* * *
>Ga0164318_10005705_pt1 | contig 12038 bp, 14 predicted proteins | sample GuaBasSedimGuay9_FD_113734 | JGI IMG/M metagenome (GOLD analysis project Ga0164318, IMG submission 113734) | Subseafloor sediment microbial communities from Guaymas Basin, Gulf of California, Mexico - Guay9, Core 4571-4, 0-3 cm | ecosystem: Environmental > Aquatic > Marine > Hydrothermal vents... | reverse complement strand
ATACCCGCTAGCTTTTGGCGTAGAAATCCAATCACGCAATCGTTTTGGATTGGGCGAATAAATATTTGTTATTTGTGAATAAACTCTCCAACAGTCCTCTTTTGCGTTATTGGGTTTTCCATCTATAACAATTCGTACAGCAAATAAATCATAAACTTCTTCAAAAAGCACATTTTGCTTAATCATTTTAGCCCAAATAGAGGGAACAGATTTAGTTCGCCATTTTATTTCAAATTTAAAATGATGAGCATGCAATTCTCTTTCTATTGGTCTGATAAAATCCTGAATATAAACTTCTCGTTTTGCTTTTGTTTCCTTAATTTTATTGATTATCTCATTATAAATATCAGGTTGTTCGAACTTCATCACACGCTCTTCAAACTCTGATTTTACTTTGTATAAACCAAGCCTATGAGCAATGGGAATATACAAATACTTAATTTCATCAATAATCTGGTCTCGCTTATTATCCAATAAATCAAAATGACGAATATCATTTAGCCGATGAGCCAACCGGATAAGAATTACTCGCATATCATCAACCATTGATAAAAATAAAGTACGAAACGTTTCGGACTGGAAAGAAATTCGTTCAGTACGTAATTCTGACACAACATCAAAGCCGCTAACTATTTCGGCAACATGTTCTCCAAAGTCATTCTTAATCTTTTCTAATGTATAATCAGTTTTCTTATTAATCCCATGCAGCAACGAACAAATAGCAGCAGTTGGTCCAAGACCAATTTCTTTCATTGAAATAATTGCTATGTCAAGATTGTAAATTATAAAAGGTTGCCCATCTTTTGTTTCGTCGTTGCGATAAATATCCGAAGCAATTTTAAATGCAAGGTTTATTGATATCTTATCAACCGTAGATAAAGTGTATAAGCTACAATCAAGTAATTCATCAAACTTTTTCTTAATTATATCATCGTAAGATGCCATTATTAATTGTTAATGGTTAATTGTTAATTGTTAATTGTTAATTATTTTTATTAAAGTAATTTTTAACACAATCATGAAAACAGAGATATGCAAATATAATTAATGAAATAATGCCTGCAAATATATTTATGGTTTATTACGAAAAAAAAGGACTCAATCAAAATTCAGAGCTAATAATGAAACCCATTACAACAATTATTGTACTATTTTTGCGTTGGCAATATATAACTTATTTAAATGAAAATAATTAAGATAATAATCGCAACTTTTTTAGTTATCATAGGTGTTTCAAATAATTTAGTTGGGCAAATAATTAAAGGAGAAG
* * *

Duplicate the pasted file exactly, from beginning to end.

>Ga0164318_10005705_pt1 | contig 12038 bp, 14 predicted proteins | sample GuaBasSedimGuay9_FD_113734 | JGI IMG/M metagenome (GOLD analysis project Ga0164318, IMG submission 113734) | Subseafloor sediment microbial communities from Guaymas Basin, Gulf of California, Mexico - Guay9, Core 4571-4, 0-3 cm | ecosystem: Environmental > Aquatic > Marine > Hydrothermal vents... | reverse complement strand
ATACCCGCTAGCTTTTGGCGTAGAAATCCAATCACGCAATCGTTTTGGATTGGGCGAATAAATATTTGTTATTTGTGAATAAACTCTCCAACAGTCCTCTTTTGCGTTATTGGGTTTTCCATCTATAACAATTCGTACAGCAAATAAATCATAAACTTCTTCAAAAAGCACATTTTGCTTAATCATTTTAGCCCAAATAGAGGGAACAGATTTAGTTCGCCATTTTATTTCAAATTTAAAATGATGAGCATGCAATTCTCTTTCTATTGGTCTGATAAAATCCTGAATATAAACTTCTCGTTTTGCTTTTGTTTCCTTAATTTTATTGATTATCTCATTATAAATATCAGGTTGTTCGAACTTCATCACACGCTCTTCAAACTCTGATTTTACTTTGTATAAACCAAGCCTATGAGCAATGGGAATATACAAATACTTAATTTCATCAATAATCTGGTCTCGCTTATTATCCAATAAATCAAAATGACGAATATCATTTAGCCGATGAGCCAACCGGATAAGAATTACTCGCATATCATCAACCATTGATAAAAATAAAGTACGAAACGTTTCGGACTGGAAAGAAATTCGTTCAGTACGTAATTCTGACACAACATCAAAGCCGCTAACTATTTCGGCAACATGTTCTCCAAAGTCATTCTTAATCTTTTCTAATGTATAATCAGTTTTCTTATTAATCCCATGCAGCAACGAACAAATAGCAGCAGTTGGTCCAAGACCAATTTCTTTCATTGAAATAATTGCTATGTCAAGATTGTAAATTATAAAAGGTTGCCCATCTTTTGTTTCGTCGTTGCGATAAATATCCGAAGCAATTTTAAATGCAAGGTTTATTGATATCTTATCAACCGTAGATAAAGTGTATAAGCTACAATCAAGTAATTCATCAAACTTTTTCTTAATTATATCATCGTAAGATGCCATTATTAATTGTTAATGGTTAATTGTTAATTGTTAATTGTTAATTATTTTTATTAAAGTAATTTTTAACACAATCATGAAAACAGAGATATGCAAATATAATTAATGAAATAATGCCTGCAAATATATTTATGGTTTATTACGAAAAAAAAGGACTCAATCAAAATTCAGAGCTAATAATGAAACCCATTACAACAATTATTGTACTATTTTTGCGTTGGCAATATATAACTTATTTAAATGAAAATAATTAAGATAATAATCGCAACTTTTTTAGTTATCATAGGTGTTTCAAATAATTTAGTTGGGCAAATAATTAAAGGAGAAG